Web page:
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Support and Stability Break Youth Homelessness Cycle


Wednesday, 31st March 2010 at 11:10 am
Staff Reporter
Long-term study into youth homelessness finds support and stability break homelessness cycle for youth.


Wednesday, 31st March 2010
at 11:10 am
Staff Reporter


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Support and Stability Break Youth Homelessness Cycle
Wednesday, 31st March 2010 at 11:10 am

Australia’s only long-term study into youth homelessness has revealed that inter-dependence – not independence – is the key to breaking the homelessness cycle for the more than 30,000 Australians aged between 12 and 24 who couch-surf, sleep rough or stay in emergency accommodation every night.

The Moving Out, Moving On study shows that higher than expected numbers of young people successfully moved out of homelessness when supported by family, friends or specialist
homelessness services.

Co-author of the study, Dr Shelley Mallett, says the report confirms that while homelessness has a significant impact on a young person’s ability to finish their education, find a job and earn an income, given the right support they were often able to get their lives back on track.

Dr Mallett says that not surprisingly, support and stability break the homelessness cycle for young people. While some will be able to get this support from family, for others this must come from agencies.

Launching Moving Out, Moving On at the Melbourne Town Hall, Professor Brian Burdekin AO, Patron of the Lighthouse Foundation and former Human Rights Commissioner, said the Federal Government had allocated substantial funding to address the issues involved in homelessness.

However, he says there are clearly problems in the way this funding is being disbursed in some States.

Prof Burdekin says if Australia is to minimise the enormous harm homelessness causes young people it must invest in the support and the housing needed to help them stabilise, reconnect with family where possible and build the relationships needed to lead productive and happy lives.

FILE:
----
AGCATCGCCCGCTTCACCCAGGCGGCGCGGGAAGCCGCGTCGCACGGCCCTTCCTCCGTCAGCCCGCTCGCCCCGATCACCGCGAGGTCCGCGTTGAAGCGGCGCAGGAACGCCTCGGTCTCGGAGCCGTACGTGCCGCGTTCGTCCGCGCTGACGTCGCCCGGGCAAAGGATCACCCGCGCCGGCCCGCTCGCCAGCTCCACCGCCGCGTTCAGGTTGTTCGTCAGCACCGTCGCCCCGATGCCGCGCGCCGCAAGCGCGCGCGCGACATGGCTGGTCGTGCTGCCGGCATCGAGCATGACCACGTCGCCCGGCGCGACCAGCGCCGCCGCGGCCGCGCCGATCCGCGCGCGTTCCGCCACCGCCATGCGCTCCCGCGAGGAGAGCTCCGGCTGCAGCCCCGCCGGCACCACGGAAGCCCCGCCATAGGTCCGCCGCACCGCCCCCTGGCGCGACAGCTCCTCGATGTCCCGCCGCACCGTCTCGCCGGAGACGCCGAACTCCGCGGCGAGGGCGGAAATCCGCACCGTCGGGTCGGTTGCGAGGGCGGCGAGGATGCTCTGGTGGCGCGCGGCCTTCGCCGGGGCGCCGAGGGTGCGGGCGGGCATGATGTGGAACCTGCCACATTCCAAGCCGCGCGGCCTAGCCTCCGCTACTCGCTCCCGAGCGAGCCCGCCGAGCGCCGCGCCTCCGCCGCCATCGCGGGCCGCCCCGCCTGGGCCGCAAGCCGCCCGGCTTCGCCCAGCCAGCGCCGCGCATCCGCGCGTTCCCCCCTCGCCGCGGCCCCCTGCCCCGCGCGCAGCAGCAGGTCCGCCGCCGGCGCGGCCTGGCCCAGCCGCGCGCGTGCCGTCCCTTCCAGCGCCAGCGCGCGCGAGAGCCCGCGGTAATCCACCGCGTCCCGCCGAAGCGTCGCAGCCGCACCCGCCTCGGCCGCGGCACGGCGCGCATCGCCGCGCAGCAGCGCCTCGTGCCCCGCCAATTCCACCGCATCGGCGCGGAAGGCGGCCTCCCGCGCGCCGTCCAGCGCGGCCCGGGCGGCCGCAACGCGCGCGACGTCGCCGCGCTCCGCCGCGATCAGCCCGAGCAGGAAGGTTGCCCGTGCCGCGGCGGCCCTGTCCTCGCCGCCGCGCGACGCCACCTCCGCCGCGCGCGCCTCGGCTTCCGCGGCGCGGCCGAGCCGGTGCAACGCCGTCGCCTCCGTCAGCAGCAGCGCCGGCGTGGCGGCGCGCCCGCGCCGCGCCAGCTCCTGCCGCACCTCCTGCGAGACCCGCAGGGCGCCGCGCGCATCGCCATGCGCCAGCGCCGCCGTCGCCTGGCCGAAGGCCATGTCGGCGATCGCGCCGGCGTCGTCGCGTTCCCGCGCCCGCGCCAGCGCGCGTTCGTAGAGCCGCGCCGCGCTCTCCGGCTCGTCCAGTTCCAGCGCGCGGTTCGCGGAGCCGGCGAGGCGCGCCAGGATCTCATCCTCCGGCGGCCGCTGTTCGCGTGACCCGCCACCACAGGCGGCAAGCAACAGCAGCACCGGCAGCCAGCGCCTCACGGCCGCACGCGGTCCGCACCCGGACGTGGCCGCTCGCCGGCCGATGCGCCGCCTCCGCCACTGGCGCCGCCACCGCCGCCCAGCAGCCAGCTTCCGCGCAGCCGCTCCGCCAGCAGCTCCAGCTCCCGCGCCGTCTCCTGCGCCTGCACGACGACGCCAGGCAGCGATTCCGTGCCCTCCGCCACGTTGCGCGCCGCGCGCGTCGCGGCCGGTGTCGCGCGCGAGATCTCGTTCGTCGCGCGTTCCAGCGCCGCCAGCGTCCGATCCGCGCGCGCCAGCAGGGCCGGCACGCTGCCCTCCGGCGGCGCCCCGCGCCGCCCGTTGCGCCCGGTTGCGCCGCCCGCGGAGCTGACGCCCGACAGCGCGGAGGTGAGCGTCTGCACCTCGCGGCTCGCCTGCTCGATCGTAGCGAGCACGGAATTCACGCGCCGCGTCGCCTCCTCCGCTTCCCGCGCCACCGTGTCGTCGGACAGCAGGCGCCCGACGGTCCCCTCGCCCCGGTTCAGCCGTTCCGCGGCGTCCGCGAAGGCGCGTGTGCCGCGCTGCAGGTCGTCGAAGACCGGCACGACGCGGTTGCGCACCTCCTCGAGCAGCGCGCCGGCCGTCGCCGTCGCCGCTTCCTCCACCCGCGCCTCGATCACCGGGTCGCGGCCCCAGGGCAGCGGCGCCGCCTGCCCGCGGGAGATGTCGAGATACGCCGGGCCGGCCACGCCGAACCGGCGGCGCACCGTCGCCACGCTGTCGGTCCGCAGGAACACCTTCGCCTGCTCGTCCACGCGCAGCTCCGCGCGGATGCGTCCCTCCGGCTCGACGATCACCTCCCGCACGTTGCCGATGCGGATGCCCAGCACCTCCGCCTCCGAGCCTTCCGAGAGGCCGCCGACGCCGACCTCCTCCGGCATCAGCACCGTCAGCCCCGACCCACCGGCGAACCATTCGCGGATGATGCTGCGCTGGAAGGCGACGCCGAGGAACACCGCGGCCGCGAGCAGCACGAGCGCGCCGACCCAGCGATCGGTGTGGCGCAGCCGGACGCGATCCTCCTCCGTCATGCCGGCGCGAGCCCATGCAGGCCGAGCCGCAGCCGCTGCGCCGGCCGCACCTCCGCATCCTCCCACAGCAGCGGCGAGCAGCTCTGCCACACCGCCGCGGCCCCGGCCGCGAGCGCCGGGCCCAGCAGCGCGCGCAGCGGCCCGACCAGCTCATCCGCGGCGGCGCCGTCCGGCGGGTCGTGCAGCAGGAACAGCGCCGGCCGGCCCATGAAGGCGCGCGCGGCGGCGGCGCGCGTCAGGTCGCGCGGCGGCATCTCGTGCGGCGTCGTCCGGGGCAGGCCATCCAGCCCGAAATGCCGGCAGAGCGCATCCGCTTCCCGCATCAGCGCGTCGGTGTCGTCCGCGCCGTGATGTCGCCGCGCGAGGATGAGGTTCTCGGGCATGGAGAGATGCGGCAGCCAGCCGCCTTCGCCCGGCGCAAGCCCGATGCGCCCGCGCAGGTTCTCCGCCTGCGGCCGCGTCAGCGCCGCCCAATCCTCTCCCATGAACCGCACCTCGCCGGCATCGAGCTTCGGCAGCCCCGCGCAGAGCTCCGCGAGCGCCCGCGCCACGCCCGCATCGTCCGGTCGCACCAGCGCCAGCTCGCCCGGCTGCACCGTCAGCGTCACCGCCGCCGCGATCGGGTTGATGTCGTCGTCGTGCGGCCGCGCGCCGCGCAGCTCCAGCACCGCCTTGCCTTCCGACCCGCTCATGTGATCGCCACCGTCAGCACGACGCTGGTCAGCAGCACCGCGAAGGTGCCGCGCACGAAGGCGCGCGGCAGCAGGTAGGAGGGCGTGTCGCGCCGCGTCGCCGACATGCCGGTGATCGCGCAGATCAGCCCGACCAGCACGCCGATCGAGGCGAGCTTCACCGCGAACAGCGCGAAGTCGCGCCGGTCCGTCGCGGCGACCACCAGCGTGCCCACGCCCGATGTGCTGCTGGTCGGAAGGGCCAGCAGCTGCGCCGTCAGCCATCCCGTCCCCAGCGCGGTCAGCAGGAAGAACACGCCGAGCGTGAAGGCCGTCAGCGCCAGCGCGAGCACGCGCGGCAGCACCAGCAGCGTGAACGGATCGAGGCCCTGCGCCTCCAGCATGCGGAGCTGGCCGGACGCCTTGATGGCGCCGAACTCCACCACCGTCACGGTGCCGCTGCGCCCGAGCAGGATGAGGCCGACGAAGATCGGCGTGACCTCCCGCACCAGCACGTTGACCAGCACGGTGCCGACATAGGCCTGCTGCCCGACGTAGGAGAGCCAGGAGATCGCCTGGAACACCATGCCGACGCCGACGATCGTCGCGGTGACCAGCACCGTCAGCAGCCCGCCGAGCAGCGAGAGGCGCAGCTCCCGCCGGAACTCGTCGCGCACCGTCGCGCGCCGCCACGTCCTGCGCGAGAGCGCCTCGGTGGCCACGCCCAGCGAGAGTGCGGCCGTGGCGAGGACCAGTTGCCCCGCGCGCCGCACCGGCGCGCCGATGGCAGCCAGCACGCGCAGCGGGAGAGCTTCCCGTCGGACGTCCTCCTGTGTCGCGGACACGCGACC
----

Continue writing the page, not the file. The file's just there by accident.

Council to Homeless Persons CEO, Michelle Burrell, says the findings defy traditional thinking on youth homelessness, which focuses on “pathologising young people and treating them as a lost cause”.

She says this study confirms the need for solid investment in housing and support if we are to break the cycle of youth into adult homelessness. It also confirms that the best way to end youth homelessness is to stop it happening in the first place.

Facts about youth homelessness:

  • An estimated 6,408 young Victorians between the ages of 12 and 24 have nowhere to call home. Many ‘couch surf’ with friends.
  • Some sleep rough in squats, cars or public spaces. Others find emergency accommodation in refuges, Government-funded transitional housing, private rooming houses, backpacker hostels or motels.
  • Only about half of homeless youths stay within the Victorian school system.
  • Homelessness is not a willing choice. Most homeless young people are forced to leave home due to family breakdown or violence, abuse and/or neglect, family homelessness, poverty, mental health issues, or alcohol and other drug issues.

For more information go to: www.chp.org.au

 




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